I first tasted sorrel in St. Petersburg, Russia, in a spring soup called green borscht—the herb is tangy and sour-fresh tasting, and the soup became one of my favorite things to eat while I was there. Back in the U.S., I don’t usually feel as much in a soup mood in spring, so when I came across sorrel at the farmers’ market, I decided sorrel sauce was the way to go. This was also a great chance to practice fish-cooking techniques, something I don’t do as often as I’d like. The thing about developing recipes is that it can get expensive! I like to buy organic/sustainably raised meat and fish, so testing recipes with them can be a slow process since I don’t usually want to spend $80 on salmon so I can test techniques all day (I mean, I totally do, but I also want to do things like pay rent, etc.!).
This recipe makes salmon with a crisp crust on top. You can either remove the skin before serving (but after cooking—the skin helps keep the salmon from getting dry) or serve with skin, but avoid eating the skin. If you’re feeling waste-not-want-not or just really like crispy salmon skin (why would you not, it’s so tasty!), you can save the skin and crisp it up in the pan to munch on. You can also just make crispy-skin salmon and serve the sauce with that. I’m still perfecting my personal recipe, but this one will point you in the right direction, and this article will fill you in on the science of cooking salmon and give you trouble-shooting tips.
Sorrel sauce is also good on potatoes, chicken, or any number of other things, so even if you’re making this recipe for one or two people instead of four, I’d suggest making the full sauce recipe and using it to top other things later. It will keep for two or three days in the refrigerator. I served the salmon with little marble potatoes, boiled and served hot with butter and flaky salt, and with extra sorrel sauce on the side (say that five times fast) to put on the salmon and potatoes, so there were no leftovers to speak of.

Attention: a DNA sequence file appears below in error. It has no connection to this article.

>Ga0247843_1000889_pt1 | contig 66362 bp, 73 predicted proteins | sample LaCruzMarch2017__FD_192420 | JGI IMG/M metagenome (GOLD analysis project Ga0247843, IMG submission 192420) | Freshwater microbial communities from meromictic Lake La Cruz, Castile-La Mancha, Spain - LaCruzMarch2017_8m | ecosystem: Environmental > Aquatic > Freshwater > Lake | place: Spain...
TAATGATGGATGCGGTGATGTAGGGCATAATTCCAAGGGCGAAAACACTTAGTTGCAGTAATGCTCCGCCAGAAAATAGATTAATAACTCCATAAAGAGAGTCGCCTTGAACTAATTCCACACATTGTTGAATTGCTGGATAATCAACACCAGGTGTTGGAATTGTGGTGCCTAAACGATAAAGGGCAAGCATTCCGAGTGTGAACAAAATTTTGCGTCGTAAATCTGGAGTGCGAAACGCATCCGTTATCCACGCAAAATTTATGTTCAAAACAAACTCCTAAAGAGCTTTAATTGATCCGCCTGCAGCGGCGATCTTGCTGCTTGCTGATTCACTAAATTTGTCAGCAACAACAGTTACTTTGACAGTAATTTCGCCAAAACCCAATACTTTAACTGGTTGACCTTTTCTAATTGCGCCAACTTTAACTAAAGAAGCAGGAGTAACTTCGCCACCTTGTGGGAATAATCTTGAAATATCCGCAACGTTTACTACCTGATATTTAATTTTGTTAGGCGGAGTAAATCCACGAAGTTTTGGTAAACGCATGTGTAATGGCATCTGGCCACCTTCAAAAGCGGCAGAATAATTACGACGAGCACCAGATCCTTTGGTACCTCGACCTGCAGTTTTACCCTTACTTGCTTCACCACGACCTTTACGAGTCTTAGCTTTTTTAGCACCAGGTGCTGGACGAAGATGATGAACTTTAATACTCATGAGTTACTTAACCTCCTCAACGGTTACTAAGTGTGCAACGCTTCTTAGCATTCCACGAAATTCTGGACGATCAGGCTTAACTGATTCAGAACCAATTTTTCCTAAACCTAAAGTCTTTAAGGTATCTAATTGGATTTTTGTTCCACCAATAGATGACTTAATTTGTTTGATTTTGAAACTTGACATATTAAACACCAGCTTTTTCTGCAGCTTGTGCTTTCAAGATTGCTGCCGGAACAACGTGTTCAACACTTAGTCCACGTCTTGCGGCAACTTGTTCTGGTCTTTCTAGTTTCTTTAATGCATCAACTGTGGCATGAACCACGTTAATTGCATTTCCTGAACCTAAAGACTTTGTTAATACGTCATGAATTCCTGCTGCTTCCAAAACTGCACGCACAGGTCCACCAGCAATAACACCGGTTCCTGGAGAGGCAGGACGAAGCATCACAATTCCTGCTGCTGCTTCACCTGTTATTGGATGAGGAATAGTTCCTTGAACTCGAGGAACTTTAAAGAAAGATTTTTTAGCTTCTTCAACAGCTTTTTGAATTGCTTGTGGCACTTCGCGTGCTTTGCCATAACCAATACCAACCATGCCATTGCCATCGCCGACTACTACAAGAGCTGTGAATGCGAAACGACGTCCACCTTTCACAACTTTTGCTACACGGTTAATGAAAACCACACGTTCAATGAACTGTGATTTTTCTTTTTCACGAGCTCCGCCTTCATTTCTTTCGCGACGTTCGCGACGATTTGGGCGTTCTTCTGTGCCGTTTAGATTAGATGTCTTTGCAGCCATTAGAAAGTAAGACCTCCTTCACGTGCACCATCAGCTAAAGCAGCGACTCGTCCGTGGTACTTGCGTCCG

The Polish grocery store down the street from me sells sorrel preserved in a jar. When the weather is cold enough for me to want to eat soup again, I plan to experiment with using that to make green borscht—I’ll let you know how it goes.
Salmon with Sorrel Sauce
- 1 cup (packed) thinly sliced sorrel leaves, washed, dried, and stems and thick center ribs removed
- 1/4 cup (packed) thinly sliced spinach leaves, washed, dried, and stems and thick center ribs removed
- 2 Tbsp unsalted butter
- 3 Tbsp finely chopped shallot
- 1/2 cup water
- 2/3 cup heavy cream
- 1 Tbsp dry vermouth
- salt and black pepper
- 4 1-to-1 1/2-inch-thick salmon filets, skin on, about 6 oz. each, dried with a paper towel and very lightly salted
- 1 Tbsp vegetable oil for high-heat cooking (I use avocado oil)
Make the sauce: In a skillet, melt the butter over medium heat, add the shallot and cook, stirring occasionally, until it begins to soften and become translucent, 4 to 5 minutes. Add the sorrel and spinach leaves, stir until wilted.
Add the water, cream, and vermouth, increase heat to medium high. When sauce begins to bubble, reduce heat to low and simmer, stirring occasionally, until sauce is reduced and thick, 10 to 20 minutes. Salt and pepper to taste. If you’re good at multitasking, get started with the salmon while the sauce is reducing; otherwise, reheat sauce on the stovetop when salmon is ready.
Make the salmon: Preheat the oven to 425º. On the stove top, heat a large oven-proof cast-iron or enameled cast-iron skillet over high heat for 2 minutes. Add the vegetable oil and heat for a minute more.
Place the salmon filets into the skillet, skin side up, cook for 2 minutes without disturbing. Transfer skillet to the oven and cook for 5 minutes more, check for desired doneness, and continue cooking for 1 to 3 more minutes if necessary. Do not overcook. Do not. With a spatula, remove salmon from the skillet quickly and carefully. Serve topped with the sorrel sauce.